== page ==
Money repaid by workers before 2012 in line with the then-Council of Labor Affairs’ request at the time will be returned in view of the latest High Administrative Court ruling against the government in its bid to recoup loans paid to factory workers in the 1990s when their employers went bust, Premier Jiang Yi-huah (江宜樺) said yesterday.
The case dates back to the 1990s, when more than 1,000 workers were laid off without severance or retirement pay.
The government established a job security fund to issue loans defined as re-employment assistance for the workers.
To recover unpaid loans, the then-Council of Labor Affairs filed lawsuits in 2012 against loan recipients who had not repaid the debts, sparking anger among displaced workers, their supporters and activists, who have staged highly visible protests over the past year.
On March 7, the court ruled against the ministry, saying the loans were, in effect, compensation to the laid-off workers. It also found that the deadline for the government to pursue the matter — January 2006 — had long passed.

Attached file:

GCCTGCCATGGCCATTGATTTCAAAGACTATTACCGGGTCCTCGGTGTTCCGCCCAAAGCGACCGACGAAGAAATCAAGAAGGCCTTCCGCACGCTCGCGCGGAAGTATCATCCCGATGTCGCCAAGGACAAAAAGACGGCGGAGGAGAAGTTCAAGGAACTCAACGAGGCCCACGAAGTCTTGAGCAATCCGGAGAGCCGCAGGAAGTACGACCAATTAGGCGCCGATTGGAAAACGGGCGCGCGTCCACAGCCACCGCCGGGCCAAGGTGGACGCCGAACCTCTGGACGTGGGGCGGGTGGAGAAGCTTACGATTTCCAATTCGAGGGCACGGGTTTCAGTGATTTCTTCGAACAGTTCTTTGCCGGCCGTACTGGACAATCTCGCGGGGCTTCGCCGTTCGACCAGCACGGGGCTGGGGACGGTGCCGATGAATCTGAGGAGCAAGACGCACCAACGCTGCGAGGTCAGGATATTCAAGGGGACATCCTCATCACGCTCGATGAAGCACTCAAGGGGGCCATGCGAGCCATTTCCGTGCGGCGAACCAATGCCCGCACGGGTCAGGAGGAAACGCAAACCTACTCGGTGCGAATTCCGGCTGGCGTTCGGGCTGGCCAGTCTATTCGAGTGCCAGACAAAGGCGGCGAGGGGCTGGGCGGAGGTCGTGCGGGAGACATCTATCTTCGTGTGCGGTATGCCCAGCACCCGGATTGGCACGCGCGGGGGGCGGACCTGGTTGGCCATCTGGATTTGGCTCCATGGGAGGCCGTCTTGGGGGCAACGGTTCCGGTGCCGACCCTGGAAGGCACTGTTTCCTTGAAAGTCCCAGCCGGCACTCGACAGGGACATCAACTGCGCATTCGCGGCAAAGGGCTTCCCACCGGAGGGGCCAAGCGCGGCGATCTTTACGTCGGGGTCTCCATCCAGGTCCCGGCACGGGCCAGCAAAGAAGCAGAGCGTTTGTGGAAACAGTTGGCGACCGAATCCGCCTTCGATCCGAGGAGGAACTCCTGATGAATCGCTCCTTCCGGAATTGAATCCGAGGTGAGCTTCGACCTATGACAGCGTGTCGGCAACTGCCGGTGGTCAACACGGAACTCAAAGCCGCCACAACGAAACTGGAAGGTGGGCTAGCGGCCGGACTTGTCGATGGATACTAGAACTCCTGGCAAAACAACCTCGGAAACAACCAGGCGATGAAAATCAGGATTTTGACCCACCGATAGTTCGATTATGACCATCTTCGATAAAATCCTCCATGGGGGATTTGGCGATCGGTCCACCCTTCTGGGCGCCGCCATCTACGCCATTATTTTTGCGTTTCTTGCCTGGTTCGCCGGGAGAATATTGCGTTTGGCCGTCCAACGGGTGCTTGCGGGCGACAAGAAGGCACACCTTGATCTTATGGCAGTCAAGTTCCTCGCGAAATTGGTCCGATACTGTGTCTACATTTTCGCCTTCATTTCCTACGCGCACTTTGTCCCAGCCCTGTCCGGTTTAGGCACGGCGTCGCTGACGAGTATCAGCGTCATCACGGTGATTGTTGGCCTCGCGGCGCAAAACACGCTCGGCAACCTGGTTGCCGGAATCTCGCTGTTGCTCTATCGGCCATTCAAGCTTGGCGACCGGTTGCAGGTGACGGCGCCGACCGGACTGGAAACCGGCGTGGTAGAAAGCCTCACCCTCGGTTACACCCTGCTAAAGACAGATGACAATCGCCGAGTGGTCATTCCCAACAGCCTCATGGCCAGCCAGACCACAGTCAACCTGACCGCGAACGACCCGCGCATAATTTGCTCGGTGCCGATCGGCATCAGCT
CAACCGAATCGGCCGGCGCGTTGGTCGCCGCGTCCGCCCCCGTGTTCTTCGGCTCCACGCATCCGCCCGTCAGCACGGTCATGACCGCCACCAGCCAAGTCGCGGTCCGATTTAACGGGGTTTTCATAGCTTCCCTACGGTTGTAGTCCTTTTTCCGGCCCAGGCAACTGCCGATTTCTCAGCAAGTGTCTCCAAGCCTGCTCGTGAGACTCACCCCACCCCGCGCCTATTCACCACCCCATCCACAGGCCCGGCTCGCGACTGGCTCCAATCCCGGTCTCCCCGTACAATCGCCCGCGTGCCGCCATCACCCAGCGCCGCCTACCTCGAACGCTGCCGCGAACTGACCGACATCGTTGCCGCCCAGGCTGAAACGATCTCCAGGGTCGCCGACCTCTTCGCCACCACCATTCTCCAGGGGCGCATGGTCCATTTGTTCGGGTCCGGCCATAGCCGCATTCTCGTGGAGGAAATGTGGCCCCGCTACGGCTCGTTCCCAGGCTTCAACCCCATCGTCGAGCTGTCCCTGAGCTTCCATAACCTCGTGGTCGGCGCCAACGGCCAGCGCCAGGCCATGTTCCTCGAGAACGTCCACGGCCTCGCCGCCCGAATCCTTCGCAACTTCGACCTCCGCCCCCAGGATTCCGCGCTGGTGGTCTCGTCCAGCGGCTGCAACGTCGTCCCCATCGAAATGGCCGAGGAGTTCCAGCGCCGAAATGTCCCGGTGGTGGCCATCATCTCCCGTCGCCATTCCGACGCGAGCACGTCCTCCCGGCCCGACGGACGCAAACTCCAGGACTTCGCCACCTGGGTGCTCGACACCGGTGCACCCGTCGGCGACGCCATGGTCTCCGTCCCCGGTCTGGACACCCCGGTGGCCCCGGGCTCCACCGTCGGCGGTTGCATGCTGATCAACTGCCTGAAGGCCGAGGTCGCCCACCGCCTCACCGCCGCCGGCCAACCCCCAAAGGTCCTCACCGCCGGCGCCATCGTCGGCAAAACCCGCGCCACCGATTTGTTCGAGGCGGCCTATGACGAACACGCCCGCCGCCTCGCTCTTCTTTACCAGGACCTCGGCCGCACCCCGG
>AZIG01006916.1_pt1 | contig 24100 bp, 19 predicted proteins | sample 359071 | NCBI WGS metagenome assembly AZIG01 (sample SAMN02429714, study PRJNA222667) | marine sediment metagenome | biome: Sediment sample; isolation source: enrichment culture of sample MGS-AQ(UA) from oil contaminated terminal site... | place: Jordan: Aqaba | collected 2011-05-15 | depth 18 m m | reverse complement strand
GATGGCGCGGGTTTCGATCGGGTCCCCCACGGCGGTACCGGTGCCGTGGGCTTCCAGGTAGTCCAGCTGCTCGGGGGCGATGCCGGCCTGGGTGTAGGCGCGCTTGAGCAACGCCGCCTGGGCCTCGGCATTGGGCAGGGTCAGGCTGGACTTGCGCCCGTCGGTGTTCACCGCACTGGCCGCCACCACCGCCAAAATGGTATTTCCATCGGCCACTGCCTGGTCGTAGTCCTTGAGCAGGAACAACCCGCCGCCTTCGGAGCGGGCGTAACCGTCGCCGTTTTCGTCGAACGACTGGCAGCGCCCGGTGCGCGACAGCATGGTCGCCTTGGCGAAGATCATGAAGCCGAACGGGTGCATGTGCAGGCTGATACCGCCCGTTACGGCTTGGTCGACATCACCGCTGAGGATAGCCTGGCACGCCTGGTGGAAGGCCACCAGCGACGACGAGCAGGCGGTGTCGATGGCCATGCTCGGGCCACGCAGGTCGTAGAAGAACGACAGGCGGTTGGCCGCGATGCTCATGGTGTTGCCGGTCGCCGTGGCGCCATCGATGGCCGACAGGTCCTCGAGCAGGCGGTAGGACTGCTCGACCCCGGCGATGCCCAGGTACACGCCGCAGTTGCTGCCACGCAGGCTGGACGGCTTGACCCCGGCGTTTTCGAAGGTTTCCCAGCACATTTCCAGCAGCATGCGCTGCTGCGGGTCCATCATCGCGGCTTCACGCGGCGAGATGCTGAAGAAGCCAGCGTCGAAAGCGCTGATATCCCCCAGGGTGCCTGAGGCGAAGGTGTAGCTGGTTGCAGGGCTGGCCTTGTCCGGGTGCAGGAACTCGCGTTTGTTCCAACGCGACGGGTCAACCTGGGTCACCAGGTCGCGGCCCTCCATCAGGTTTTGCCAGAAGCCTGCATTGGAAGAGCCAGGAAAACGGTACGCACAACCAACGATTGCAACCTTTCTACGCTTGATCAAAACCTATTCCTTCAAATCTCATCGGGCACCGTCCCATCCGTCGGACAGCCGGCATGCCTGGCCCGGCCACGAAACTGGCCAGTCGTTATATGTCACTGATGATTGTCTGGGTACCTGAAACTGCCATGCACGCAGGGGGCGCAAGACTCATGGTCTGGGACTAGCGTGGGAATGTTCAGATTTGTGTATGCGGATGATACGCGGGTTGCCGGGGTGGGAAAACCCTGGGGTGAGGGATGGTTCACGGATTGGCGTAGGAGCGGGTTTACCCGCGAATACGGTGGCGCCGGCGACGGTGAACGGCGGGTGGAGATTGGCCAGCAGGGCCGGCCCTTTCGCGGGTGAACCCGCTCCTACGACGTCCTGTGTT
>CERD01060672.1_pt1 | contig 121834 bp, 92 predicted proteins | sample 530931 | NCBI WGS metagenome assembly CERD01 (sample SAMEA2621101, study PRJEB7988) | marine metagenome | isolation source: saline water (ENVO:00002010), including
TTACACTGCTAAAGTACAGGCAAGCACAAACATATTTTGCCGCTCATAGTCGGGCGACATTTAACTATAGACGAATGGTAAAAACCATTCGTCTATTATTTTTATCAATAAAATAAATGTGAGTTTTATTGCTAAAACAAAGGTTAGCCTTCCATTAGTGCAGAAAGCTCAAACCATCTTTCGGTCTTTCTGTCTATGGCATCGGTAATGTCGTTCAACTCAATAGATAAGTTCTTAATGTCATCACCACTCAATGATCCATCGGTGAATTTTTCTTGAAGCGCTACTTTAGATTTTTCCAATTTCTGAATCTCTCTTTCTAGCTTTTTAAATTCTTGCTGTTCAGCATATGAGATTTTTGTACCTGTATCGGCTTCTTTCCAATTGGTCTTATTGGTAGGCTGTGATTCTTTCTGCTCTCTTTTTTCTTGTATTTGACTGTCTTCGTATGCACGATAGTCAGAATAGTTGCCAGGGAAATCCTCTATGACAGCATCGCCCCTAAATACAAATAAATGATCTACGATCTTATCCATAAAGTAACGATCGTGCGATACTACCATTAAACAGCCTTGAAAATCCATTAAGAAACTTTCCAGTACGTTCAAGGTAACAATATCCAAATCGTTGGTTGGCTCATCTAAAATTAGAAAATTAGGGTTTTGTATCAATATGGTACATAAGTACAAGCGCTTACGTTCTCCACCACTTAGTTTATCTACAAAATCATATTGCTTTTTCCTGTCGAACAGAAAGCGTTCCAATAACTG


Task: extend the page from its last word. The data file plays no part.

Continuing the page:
On Monday, the ministry said that it would not appeal the ruling, adding that it will drop similar cases against other former factory workers and that those who have repaid the loans will have their money returned.
Payments would also be returned to former workers who paid off the loans before 2012, Jiang said yesterday when answering questions from Chinese Nationalist Party (KMT) Legislator Lu Yu-ling (呂玉玲) at the Legislative Yuan.
Jiang said the decision to return the money to workers who were “more law-abiding” was made on Thursday night, on the principles of equality.
“Workers who were more law-abiding and returned the funds early should not have to suffer different treatment,” he said.
Meanwhile, Minister of Labor Pan Shih-wei (潘世偉) said the Ministry of Labor was leaning toward paying back the funds through the Employment Security Fund, but that the decision depends on the results of an Employment Security Fund management committee meeting.
Pan said that the ministry still considered the loans as such and not subrogation payments, meaning the government is not responsible for claims against the shuttered businesses.
Pan added that since the statute of limitations had expired, trying to reclaim the funds would be unlawful.